Flex Circuit or Cable?
When you need to transfer signal current from one PCB to another, there is a choice of different methods to make the connection. In many instances the two boards cannot be connected directly but need a linking method. Understanding the advantages and restrictions of the different methods will help you achieve the correct choice for your build.
In this article we cover the main differences between flex printed circuit connections and cable connections. These two options are a good choice for using with high-reliability connectors, to resist extreme environments. There are other choices that might work in commercial or cost-first designs in applicable markets, but for now we will compare just two options.
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Characteristics of a Flex Circuit connection
Flex circuit assemblies are manufactured from a combination of rigid PCBs (under the connectors) leading into the flexible connection section. The metal tracks are sandwiched inside a protective encapsulation, which insulates them and keeps them separate but held in place. The metal tracks are a thin rectangular cross-section, allowing this section of the assembly to be very flexible.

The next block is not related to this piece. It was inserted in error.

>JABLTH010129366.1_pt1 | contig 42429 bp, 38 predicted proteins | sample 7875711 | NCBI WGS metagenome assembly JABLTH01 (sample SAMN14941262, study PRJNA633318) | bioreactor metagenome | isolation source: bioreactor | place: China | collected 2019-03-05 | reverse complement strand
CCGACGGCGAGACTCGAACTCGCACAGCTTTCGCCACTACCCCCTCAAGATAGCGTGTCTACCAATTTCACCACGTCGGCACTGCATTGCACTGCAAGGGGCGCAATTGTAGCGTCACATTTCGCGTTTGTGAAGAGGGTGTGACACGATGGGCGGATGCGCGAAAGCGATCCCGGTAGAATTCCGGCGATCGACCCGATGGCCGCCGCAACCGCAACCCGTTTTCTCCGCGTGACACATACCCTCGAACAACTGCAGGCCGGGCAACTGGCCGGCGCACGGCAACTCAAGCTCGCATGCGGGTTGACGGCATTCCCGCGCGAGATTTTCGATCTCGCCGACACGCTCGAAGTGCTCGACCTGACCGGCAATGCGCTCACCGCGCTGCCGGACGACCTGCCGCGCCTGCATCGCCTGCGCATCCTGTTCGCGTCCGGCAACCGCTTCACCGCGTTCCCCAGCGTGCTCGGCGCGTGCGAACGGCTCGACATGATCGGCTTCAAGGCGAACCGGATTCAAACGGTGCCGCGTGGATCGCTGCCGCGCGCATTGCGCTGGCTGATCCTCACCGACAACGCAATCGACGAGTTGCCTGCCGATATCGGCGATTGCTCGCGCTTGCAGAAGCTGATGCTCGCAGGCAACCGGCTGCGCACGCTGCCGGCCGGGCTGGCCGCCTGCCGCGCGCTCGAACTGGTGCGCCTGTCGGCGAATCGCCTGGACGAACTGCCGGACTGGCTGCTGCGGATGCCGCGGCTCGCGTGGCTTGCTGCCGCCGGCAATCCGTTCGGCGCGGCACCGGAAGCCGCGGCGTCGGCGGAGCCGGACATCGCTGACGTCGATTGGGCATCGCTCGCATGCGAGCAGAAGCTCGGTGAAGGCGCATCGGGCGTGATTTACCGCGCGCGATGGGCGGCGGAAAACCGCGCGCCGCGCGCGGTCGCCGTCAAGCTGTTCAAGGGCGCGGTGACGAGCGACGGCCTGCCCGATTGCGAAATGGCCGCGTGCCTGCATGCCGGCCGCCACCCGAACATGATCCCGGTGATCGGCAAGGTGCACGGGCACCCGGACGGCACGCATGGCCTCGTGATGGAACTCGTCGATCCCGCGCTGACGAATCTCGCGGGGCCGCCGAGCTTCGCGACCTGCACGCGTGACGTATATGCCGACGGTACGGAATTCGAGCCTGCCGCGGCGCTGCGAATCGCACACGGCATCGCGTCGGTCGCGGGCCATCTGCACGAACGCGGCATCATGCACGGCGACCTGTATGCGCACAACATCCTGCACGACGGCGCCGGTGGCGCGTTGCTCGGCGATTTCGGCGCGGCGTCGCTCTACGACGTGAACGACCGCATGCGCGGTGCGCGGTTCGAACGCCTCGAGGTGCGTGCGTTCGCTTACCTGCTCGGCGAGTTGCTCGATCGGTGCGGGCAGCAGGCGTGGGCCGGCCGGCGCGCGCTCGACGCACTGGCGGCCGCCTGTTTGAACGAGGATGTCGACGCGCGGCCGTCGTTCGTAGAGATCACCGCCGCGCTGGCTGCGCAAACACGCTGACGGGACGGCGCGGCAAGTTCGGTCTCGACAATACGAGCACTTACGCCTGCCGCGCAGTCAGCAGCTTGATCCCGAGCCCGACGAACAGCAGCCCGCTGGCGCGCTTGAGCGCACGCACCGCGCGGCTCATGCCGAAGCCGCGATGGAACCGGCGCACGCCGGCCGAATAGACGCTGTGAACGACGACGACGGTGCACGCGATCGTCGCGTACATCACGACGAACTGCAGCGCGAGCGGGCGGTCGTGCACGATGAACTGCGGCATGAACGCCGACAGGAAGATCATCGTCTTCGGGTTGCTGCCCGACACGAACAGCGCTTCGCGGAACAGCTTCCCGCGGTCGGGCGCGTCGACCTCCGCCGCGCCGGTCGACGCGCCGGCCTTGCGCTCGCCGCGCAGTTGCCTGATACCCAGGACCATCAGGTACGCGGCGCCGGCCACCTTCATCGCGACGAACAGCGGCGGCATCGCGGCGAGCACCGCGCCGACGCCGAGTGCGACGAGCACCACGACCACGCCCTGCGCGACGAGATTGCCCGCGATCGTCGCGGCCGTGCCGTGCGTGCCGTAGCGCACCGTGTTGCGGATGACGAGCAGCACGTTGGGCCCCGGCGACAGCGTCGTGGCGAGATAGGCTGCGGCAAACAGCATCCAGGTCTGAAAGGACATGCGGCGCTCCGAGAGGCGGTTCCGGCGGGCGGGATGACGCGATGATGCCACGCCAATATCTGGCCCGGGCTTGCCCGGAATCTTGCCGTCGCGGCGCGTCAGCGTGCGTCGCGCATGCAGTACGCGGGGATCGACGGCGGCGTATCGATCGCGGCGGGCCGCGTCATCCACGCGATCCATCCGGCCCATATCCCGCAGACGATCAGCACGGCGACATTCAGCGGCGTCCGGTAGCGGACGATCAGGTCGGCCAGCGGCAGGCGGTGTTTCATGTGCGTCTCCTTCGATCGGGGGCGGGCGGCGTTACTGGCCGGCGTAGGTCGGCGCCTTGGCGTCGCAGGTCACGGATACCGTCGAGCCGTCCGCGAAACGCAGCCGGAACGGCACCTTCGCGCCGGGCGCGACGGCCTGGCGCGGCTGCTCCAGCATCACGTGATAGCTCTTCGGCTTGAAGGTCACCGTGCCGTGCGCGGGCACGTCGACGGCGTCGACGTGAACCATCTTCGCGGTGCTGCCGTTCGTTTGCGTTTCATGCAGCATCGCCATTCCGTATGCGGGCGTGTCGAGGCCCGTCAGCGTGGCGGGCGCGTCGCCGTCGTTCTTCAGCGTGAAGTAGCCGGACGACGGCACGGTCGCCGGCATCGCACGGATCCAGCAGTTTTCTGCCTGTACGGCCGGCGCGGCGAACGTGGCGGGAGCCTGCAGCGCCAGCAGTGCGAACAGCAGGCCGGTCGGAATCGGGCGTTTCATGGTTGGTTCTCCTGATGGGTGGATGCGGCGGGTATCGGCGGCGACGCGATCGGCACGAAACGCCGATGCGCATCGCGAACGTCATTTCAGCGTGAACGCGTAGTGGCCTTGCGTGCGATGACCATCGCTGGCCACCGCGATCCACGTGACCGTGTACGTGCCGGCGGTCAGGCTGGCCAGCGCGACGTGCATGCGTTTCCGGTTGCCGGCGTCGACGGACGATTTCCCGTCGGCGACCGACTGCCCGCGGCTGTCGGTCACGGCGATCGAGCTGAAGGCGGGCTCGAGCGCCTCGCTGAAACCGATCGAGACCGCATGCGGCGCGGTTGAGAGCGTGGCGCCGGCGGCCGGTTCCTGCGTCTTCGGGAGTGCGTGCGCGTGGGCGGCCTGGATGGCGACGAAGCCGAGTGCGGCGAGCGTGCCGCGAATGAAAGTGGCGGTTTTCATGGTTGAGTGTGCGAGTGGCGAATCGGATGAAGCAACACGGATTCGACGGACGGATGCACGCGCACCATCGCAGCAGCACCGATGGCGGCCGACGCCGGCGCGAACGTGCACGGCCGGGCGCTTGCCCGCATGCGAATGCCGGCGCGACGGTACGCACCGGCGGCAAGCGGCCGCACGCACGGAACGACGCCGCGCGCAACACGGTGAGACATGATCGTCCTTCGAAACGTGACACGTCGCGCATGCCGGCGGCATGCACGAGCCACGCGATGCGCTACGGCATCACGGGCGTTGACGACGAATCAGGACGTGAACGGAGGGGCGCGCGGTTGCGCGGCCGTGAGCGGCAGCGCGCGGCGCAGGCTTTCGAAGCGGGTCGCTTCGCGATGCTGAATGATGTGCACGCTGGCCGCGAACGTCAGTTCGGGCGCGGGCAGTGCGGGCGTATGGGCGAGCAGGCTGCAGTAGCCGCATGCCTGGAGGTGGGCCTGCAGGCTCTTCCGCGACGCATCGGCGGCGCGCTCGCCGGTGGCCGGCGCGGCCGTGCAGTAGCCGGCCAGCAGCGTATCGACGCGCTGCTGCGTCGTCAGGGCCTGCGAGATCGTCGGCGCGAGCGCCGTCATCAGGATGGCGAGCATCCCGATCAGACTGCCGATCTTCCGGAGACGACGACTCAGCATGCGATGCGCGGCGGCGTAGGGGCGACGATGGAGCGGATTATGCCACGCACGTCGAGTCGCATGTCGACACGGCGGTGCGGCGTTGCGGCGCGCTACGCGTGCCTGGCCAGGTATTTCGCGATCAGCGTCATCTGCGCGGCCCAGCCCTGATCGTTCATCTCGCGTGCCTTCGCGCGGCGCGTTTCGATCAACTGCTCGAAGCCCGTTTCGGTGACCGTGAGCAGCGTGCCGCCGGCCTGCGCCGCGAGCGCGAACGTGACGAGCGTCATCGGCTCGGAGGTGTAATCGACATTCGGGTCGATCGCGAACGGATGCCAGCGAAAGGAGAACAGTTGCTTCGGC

Connectors can be either SMT soldered or through-hole soldered, normally with shorter tails than intended for standard PCBs. This connection type has been common in high-density consumer electronics for many years (cell phones, laptops, flat-screen TVs), but the drive to minimize the size of electronics in all applications is making the use of FPC more widespread.
Download our Flex Circuit Assemblies PTM
Characteristics of an Equipment Cable connection
Cable assemblies can use a variety of different equipment wires to connect one cable connector to another. Ideally, connectors designed for cables should be used, but in rare circumstances (such as prototyping) it’s possible to use a throughboard connector and solder a wire to each termination.
Cables are constructed from a solid core or stranded conductor, and then each core is insulated separately. Completed cable bundles can then have cable ties, heatshrink or an outer braid added to keep the cables together during assembly to the rest of the system, and often through the life of the product.